At 2B Asian Bistro, it's actually possible to begin your dinner with a bag of gold. That's because the Bag of Gold appetizer uncannily resembles its namesake—its tiny fried pouches contain shrimp, mushrooms, and water chestnuts. The appetizer paves the way for the menu's larger dishes, which present diners with a choice: Japanese or Thai? The former category covers teriyaki entrees as well as sushi, sashimi, and maki rolls. Specialty rolls include the Golden Dragon—spicy tuna and mango topped with plantain slices—and the Pink Snow Roll, smoked salmon and avocado wrapped in soy paper. As for the Thai plates, they range from curry to Bangkok duck paired with cinnamon-plum sauce. You can even order your pad thai accompanied by an entire lobster, rather than just its tail and signature top hat.
In the traditional Thai style, the chefs at Bangkok Bangkok Restaurant use fresh herbs, lemongrass, kaffir lime, and spicy chilies to tickle all five taste regions of the tongue—sweet, sour, hot, salty, and neutral. Fiery curries are tempered with coconut shipped in from the homeland, and cashew nuts add rich crunch to the sautéed Earth, Wind, and Fire chicken. The Little Big Man presents diners with a whole fish fried until the outside is crisp and the inside is flaky and tender, slathered from nose to fin in hot chili sauce. The decor is welcoming and casual, with wood-paneled walls and vintage art framed on the walls. Guests have the choice of two different seating areas, one with tableclothed tables and chairs, and the other with low platform tables and cushions for sitting on the floor.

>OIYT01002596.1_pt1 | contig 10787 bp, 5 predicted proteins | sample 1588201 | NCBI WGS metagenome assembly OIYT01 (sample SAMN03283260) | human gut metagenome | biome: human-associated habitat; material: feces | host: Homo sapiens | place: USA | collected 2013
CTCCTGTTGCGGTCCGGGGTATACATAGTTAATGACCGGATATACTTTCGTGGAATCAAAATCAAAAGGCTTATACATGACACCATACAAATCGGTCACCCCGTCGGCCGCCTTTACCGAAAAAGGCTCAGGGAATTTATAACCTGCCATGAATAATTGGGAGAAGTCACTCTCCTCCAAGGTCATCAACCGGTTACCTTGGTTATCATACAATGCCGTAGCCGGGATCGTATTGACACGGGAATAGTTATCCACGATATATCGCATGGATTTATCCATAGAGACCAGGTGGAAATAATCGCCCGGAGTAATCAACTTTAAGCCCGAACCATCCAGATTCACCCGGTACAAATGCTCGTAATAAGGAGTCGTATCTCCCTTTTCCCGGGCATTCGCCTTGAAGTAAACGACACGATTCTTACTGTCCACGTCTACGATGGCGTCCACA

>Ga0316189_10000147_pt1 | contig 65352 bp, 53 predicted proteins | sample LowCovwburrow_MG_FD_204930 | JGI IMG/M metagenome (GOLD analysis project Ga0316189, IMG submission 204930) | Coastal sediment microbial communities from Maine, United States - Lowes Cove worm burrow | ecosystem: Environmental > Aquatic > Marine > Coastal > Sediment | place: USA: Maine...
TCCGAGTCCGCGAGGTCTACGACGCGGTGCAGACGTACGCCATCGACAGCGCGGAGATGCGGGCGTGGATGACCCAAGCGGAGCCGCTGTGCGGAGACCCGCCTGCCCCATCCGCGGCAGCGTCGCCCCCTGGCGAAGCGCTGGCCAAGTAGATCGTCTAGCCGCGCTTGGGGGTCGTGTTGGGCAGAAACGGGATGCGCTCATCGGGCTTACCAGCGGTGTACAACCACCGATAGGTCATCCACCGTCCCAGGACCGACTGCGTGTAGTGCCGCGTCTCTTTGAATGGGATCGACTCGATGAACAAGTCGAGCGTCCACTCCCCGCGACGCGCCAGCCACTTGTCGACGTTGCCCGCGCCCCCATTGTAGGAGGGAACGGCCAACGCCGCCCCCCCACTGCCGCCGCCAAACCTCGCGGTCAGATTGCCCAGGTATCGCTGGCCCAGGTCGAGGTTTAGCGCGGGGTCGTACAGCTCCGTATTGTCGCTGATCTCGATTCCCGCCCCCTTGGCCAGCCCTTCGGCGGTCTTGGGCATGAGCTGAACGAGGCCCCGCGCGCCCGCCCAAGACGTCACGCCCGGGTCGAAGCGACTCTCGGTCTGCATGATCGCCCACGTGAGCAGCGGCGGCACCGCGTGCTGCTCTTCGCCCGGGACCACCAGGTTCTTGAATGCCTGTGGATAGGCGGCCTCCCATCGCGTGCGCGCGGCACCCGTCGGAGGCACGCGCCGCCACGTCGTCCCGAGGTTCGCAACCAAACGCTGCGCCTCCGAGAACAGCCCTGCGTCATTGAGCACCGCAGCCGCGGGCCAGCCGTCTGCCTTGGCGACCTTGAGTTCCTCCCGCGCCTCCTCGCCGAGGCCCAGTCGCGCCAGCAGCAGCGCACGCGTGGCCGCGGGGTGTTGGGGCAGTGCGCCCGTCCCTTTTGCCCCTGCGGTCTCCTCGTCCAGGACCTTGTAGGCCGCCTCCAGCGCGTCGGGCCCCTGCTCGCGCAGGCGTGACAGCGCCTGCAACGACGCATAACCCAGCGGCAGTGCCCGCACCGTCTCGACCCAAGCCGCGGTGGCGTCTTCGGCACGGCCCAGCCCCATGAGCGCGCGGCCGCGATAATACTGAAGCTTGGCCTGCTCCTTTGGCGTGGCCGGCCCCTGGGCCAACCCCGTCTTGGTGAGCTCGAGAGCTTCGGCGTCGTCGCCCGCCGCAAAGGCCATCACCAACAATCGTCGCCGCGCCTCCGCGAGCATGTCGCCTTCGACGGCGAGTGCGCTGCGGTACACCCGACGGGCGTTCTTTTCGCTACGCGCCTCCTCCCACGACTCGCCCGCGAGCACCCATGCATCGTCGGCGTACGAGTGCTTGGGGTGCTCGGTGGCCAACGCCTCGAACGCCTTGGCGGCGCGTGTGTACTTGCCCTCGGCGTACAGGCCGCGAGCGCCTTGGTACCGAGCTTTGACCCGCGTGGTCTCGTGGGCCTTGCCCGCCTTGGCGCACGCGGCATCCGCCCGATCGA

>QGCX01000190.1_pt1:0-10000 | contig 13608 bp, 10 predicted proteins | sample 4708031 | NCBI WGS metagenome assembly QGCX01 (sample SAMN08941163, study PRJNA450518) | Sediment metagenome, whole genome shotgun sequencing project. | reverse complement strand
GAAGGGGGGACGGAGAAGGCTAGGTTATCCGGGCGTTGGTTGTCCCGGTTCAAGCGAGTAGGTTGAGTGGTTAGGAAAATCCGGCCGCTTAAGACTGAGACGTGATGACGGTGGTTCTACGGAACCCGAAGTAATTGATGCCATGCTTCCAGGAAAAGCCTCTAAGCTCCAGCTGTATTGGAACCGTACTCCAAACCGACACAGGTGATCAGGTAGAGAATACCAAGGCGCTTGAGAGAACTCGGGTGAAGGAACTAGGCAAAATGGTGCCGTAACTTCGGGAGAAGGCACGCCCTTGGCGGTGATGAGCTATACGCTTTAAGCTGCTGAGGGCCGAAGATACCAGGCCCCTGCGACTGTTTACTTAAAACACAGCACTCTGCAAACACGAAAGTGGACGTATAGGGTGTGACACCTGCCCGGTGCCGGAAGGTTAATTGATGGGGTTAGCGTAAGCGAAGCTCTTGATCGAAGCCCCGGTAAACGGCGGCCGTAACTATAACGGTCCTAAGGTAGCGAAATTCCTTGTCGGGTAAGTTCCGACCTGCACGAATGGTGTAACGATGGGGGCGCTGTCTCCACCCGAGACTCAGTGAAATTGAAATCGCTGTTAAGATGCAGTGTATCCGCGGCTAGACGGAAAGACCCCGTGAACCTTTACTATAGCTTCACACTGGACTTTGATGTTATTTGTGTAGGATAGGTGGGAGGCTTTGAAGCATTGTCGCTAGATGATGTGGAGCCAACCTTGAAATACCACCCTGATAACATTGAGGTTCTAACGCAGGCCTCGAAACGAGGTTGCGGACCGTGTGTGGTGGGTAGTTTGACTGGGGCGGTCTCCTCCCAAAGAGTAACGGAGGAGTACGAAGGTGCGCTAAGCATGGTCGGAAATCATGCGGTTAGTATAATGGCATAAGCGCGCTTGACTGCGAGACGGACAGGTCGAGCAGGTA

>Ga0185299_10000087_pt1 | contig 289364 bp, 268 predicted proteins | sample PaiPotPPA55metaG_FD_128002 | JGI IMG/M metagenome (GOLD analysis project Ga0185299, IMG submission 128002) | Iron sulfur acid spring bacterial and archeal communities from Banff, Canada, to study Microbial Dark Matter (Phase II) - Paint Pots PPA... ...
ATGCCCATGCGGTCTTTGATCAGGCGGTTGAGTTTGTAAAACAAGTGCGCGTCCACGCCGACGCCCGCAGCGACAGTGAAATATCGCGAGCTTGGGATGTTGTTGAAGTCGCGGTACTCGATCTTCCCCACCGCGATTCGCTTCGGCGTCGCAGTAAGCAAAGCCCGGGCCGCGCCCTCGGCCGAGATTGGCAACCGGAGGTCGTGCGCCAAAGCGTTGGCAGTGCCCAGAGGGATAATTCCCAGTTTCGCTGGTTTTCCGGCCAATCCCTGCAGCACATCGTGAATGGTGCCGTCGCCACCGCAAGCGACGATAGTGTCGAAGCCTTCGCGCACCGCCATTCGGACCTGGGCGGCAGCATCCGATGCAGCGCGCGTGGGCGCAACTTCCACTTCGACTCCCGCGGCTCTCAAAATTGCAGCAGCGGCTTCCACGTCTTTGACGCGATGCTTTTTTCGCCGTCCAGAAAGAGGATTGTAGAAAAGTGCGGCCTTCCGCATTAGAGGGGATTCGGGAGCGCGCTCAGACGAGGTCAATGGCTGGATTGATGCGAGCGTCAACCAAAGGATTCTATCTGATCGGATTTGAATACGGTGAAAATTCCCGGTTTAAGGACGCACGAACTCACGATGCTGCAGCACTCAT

Situated in Miami’s Little Havana district, where you typically would find Latin restaurants, is the pleasant surprise of contemporary sushi bar Mr. Yum. With its stark white tables, concrete floor and vermilion-colored wall accent, this restaurant is hip, funky and a bit loud. Owner Bond Trisransri is going for a bit of the South Beach flair, and each plate that is presented to you furthers the notion of food as performance art piece. Its signature dish is the Havana roll, a concoction of tempura white fish, avocado, cucumbers, masago and spicy mayo, while the unique menu offers both Thai and Japanese specialties, including Y-shaped Thai doughnuts for dessert. Although parking is typically difficult on Calle Ocho, the adjacent parking lot makes it that much easier to enjoy Mr. Yum.
Siam Palace Restaurant is consistently voted as one of Miami’s favorite locales. Its homey décor emphasizes the authentic Thai food held within, and its dishes have a tendency to turn up the heat. The house specials include Siam Duck, a pad si ew, fried rice, spring rolls and fried wontons with homemade plum dipping sauce. In 2013, Siam put in a sushi bar and has become known for its specialty dishes, including the popular lobster rolls, while still retaining its original Thai flair. The restaurant may be small, but it has a very loyal local following and its menu is extensive. Customers should try to save room for the Thai doughnuts, which have garnered a fan base of their own.